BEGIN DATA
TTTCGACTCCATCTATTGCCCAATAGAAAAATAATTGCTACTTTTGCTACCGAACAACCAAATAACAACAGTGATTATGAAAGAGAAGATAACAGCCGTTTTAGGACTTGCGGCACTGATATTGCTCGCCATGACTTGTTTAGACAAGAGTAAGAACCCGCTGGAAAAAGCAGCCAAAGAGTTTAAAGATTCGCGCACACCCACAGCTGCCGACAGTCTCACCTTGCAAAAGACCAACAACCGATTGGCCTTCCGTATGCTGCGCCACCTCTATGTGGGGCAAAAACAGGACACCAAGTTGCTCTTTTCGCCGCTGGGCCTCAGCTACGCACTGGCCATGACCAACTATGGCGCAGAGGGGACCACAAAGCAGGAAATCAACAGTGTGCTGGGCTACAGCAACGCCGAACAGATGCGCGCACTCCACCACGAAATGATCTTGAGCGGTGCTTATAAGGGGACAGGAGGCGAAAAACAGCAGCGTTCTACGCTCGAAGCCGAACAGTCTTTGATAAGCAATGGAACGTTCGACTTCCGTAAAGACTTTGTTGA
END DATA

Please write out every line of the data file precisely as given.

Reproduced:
TTTCGACTCCATCTATTGCCCAATAGAAAAATAATTGCTACTTTTGCTACCGAACAACCAAATAACAACAGTGATTATGAAAGAGAAGATAACAGCCGTTTTAGGACTTGCGGCACTGATATTGCTCGCCATGACTTGTTTAGACAAGAGTAAGAACCCGCTGGAAAAAGCAGCCAAAGAGTTTAAAGATTCGCGCACACCCACAGCTGCCGACAGTCTCACCTTGCAAAAGACCAACAACCGATTGGCCTTCCGTATGCTGCGCCACCTCTATGTGGGGCAAAAACAGGACACCAAGTTGCTCTTTTCGCCGCTGGGCCTCAGCTACGCACTGGCCATGACCAACTATGGCGCAGAGGGGACCACAAAGCAGGAAATCAACAGTGTGCTGGGCTACAGCAACGCCGAACAGATGCGCGCACTCCACCACGAAATGATCTTGAGCGGTGCTTATAAGGGGACAGGAGGCGAAAAACAGCAGCGTTCTACGCTCGAAGCCGAACAGTCTTTGATAAGCAATGGAACGTTCGACTTCCGTAAAGACTTTGTTGA